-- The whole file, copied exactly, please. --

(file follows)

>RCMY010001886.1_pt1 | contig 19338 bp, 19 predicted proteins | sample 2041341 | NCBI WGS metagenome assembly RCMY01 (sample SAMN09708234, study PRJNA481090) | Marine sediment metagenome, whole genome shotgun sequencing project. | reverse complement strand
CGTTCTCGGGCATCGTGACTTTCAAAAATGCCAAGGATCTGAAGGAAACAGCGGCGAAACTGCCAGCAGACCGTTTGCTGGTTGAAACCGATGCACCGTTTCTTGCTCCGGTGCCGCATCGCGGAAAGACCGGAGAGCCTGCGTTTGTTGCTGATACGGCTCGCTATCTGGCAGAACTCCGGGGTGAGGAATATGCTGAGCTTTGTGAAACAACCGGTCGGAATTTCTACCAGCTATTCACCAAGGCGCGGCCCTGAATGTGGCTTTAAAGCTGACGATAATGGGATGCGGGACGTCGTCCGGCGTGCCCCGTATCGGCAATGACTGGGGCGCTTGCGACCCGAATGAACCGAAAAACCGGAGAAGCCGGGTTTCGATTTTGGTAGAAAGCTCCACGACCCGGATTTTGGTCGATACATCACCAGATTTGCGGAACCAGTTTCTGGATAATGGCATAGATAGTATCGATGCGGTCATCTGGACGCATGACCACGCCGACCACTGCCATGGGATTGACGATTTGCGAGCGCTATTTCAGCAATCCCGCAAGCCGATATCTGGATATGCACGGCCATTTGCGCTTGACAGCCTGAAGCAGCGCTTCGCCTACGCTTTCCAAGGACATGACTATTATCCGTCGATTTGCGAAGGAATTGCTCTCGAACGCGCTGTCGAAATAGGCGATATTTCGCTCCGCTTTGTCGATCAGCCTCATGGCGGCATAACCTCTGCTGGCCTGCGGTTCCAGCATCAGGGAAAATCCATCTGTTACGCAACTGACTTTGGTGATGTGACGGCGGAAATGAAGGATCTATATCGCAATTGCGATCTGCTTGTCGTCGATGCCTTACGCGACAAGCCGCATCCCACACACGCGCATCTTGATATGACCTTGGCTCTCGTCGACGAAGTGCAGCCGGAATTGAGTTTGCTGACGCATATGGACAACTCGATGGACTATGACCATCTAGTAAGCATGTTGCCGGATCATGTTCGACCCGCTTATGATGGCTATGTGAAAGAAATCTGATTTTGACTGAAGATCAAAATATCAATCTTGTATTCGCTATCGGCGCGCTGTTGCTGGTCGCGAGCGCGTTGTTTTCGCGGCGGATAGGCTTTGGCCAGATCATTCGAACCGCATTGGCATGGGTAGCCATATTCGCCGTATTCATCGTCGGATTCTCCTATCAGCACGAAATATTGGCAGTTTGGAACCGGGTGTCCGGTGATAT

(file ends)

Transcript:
>RCMY010001886.1_pt1 | contig 19338 bp, 19 predicted proteins | sample 2041341 | NCBI WGS metagenome assembly RCMY01 (sample SAMN09708234, study PRJNA481090) | Marine sediment metagenome, whole genome shotgun sequencing project. | reverse complement strand
CGTTCTCGGGCATCGTGACTTTCAAAAATGCCAAGGATCTGAAGGAAACAGCGGCGAAACTGCCAGCAGACCGTTTGCTGGTTGAAACCGATGCACCGTTTCTTGCTCCGGTGCCGCATCGCGGAAAGACCGGAGAGCCTGCGTTTGTTGCTGATACGGCTCGCTATCTGGCAGAACTCCGGGGTGAGGAATATGCTGAGCTTTGTGAAACAACCGGTCGGAATTTCTACCAGCTATTCACCAAGGCGCGGCCCTGAATGTGGCTTTAAAGCTGACGATAATGGGATGCGGGACGTCGTCCGGCGTGCCCCGTATCGGCAATGACTGGGGCGCTTGCGACCCGAATGAACCGAAAAACCGGAGAAGCCGGGTTTCGATTTTGGTAGAAAGCTCCACGACCCGGATTTTGGTCGATACATCACCAGATTTGCGGAACCAGTTTCTGGATAATGGCATAGATAGTATCGATGCGGTCATCTGGACGCATGACCACGCCGACCACTGCCATGGGATTGACGATTTGCGAGCGCTATTTCAGCAATCCCGCAAGCCGATATCTGGATATGCACGGCCATTTGCGCTTGACAGCCTGAAGCAGCGCTTCGCCTACGCTTTCCAAGGACATGACTATTATCCGTCGATTTGCGAAGGAATTGCTCTCGAACGCGCTGTCGAAATAGGCGATATTTCGCTCCGCTTTGTCGATCAGCCTCATGGCGGCATAACCTCTGCTGGCCTGCGGTTCCAGCATCAGGGAAAATCCATCTGTTACGCAACTGACTTTGGTGATGTGACGGCGGAAATGAAGGATCTATATCGCAATTGCGATCTGCTTGTCGTCGATGCCTTACGCGACAAGCCGCATCCCACACACGCGCATCTTGATATGACCTTGGCTCTCGTCGACGAAGTGCAGCCGGAATTGAGTTTGCTGACGCATATGGACAACTCGATGGACTATGACCATCTAGTAAGCATGTTGCCGGATCATGTTCGACCCGCTTATGATGGCTATGTGAAAGAAATCTGATTTTGACTGAAGATCAAAATATCAATCTTGTATTCGCTATCGGCGCGCTGTTGCTGGTCGCGAGCGCGTTGTTTTCGCGGCGGATAGGCTTTGGCCAGATCATTCGAACCGCATTGGCATGGGTAGCCATATTCGCCGTATTCATCGTCGGATTCTCCTATCAGCACGAAATATTGGCAGTTTGGAACCGGGTGTCCGGTGATAT